I would like to pick the first (n) sorted items from a large unsorted list (length: L), in a runtime-efficient manner.

What I found to work, but not very efficiently, is a combination of two blocks:

- from the List utilities library: sort (data) ordering with (function);
- from the APL library: take (howmany) from (array).

When combined, I call this algorithm A: - take (n) from [sort (data) ordering with (function)].

Thus the list is fully sorted first, and subsequently the first (n) elements are selected from the result of the first operation. Even though both functions were implemented quite efficiently, a full sort of a large list takes unnecessary runtime.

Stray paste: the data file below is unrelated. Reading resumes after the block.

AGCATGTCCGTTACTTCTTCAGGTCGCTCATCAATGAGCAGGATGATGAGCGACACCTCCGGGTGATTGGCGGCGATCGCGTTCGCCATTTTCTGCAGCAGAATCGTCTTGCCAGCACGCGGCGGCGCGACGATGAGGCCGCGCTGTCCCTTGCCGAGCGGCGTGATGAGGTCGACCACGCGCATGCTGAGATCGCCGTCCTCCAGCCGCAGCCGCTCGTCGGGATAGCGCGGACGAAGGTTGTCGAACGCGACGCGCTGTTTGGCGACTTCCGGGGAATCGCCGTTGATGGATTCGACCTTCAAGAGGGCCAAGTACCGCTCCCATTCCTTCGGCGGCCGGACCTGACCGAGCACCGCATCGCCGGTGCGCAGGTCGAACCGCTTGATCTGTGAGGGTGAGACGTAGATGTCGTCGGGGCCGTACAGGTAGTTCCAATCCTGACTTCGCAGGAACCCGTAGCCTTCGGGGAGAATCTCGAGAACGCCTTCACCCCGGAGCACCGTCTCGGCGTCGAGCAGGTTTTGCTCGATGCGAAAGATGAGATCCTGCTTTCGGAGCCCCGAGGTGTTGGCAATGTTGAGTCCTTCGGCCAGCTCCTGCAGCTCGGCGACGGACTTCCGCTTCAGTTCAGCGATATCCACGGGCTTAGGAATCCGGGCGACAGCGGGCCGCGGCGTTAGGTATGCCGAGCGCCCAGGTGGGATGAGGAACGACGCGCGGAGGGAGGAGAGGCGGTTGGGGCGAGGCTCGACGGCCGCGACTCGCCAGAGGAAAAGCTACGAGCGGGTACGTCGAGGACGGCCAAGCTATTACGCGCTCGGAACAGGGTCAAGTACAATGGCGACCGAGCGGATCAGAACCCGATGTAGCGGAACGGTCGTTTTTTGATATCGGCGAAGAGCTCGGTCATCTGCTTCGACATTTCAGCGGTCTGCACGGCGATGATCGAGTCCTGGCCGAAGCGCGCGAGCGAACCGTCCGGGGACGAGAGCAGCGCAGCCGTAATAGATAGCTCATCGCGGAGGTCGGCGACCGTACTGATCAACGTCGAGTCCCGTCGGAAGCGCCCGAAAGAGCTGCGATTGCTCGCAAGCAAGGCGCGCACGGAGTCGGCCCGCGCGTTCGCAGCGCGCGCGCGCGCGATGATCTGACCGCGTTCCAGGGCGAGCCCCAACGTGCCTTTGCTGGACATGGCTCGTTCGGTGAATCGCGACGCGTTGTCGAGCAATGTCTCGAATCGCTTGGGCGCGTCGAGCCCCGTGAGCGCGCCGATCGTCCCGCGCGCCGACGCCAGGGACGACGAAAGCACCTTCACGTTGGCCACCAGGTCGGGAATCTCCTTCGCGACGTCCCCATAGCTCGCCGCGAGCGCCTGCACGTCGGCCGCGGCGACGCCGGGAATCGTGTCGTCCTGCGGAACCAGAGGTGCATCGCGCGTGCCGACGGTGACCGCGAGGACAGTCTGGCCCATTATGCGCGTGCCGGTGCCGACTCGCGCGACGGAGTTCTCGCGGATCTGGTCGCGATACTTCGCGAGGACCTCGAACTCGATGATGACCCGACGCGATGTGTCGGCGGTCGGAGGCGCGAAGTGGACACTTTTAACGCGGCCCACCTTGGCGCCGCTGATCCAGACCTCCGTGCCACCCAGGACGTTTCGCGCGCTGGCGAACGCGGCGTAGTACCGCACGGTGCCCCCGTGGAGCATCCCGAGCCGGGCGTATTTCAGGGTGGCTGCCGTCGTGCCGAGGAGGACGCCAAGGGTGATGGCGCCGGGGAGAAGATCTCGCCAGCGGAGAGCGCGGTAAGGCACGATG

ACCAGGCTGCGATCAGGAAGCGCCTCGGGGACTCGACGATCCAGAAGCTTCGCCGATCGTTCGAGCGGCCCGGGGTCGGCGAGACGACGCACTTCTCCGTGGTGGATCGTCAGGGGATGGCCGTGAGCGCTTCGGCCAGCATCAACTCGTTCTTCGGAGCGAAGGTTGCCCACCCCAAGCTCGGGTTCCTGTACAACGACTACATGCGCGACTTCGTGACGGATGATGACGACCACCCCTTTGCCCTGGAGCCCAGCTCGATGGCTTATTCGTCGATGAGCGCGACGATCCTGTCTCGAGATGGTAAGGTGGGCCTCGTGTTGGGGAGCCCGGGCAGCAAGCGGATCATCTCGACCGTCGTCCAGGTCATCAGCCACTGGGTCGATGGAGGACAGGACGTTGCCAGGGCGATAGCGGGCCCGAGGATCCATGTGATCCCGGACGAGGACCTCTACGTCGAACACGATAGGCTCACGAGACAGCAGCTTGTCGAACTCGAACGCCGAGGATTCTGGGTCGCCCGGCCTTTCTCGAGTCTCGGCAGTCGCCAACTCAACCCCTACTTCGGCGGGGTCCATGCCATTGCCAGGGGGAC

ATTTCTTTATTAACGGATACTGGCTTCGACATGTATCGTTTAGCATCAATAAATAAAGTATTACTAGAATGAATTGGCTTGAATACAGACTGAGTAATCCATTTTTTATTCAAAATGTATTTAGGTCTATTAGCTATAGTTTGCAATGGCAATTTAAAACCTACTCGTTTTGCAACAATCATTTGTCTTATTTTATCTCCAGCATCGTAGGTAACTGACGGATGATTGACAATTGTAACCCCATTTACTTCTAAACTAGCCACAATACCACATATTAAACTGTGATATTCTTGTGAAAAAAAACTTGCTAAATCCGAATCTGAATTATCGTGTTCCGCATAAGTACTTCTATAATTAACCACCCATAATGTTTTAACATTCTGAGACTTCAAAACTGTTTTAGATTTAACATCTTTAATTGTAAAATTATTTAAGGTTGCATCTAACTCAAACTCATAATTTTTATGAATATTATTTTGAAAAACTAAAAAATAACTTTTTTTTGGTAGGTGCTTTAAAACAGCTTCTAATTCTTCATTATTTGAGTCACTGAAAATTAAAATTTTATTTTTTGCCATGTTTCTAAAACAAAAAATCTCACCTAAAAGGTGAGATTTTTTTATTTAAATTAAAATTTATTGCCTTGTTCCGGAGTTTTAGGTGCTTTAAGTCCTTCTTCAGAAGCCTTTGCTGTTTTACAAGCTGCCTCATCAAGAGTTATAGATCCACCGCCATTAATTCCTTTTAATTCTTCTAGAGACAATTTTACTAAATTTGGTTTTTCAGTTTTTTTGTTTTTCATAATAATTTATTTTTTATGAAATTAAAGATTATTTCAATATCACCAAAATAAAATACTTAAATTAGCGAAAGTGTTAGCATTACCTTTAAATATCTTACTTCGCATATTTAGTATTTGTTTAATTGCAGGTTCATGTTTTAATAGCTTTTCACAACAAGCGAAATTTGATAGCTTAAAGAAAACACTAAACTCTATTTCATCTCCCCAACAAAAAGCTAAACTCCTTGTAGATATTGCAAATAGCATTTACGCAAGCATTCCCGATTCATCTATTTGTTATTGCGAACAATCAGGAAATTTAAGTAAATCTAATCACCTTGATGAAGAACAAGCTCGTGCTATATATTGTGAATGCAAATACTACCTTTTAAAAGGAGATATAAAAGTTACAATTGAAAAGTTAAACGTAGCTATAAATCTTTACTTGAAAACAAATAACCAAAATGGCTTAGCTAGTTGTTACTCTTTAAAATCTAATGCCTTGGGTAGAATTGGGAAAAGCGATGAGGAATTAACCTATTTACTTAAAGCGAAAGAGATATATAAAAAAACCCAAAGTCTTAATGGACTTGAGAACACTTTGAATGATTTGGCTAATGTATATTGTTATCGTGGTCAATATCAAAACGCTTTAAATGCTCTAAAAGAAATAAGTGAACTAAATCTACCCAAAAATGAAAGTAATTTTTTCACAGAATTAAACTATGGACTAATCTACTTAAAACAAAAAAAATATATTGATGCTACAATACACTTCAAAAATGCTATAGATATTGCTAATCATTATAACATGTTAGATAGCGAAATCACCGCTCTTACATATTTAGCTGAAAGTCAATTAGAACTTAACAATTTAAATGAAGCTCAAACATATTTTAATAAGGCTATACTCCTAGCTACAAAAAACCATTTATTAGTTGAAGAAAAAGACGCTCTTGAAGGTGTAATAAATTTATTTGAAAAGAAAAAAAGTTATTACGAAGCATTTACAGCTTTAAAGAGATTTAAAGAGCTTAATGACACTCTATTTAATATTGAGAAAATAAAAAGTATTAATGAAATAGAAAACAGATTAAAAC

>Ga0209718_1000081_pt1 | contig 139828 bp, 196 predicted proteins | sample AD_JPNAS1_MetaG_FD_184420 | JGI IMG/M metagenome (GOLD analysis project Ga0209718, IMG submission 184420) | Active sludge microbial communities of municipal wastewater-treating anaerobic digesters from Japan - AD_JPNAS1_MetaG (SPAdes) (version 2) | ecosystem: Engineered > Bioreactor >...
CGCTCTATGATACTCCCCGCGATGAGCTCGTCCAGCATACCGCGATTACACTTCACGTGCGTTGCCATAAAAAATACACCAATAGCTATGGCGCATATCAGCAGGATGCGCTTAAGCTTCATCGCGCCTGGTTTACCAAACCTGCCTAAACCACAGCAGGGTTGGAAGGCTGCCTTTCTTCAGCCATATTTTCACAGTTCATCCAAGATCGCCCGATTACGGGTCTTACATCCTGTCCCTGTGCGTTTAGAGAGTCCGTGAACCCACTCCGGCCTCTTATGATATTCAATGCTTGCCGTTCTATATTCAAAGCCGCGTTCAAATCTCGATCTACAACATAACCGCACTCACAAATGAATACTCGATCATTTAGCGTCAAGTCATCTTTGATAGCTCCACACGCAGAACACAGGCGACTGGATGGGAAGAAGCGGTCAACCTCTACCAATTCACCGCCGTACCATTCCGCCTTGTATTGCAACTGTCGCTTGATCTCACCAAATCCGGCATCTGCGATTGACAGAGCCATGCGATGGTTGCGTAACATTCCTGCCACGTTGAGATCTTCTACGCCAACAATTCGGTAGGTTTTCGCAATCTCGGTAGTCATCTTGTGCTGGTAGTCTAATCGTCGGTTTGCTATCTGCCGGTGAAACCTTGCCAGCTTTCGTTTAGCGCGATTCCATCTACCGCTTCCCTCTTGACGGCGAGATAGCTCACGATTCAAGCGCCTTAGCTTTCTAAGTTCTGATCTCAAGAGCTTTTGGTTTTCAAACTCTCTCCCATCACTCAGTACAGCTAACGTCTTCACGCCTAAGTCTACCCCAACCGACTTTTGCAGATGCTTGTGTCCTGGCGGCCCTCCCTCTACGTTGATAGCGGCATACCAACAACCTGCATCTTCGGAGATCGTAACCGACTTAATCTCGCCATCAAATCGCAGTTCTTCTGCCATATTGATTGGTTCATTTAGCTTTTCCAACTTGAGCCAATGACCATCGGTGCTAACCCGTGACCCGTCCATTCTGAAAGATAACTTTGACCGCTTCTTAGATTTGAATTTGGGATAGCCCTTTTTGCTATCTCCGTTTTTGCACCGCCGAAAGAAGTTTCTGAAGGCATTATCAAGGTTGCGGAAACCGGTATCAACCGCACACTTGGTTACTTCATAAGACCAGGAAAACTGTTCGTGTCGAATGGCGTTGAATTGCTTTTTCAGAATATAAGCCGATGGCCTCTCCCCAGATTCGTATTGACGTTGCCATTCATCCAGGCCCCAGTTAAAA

One alternative approach I found to work (algorithm B) is to using “combine” to select the key of the first item, subsequently picking and deleting this item from the list, and recursively picking (n-1) items from the remainder of the list. For very small (n) this turns out more efficiently than a full sort etc., especially if (function) evaluation is trivial (alternatively, (function) would be evaluated once for each element of the list, and retained for multiple usage).

However for somewhat larger (n), e.g. when selecting the first 100 items from a list of 1000, the inherent inefficiencies of this approach tend to dominate, making it even less efficient than a full sort (such as employed in algorithm A).

Can anyone suggest a potentially faster third algorithm for (n < L) ∧ ¬ (n << L) ?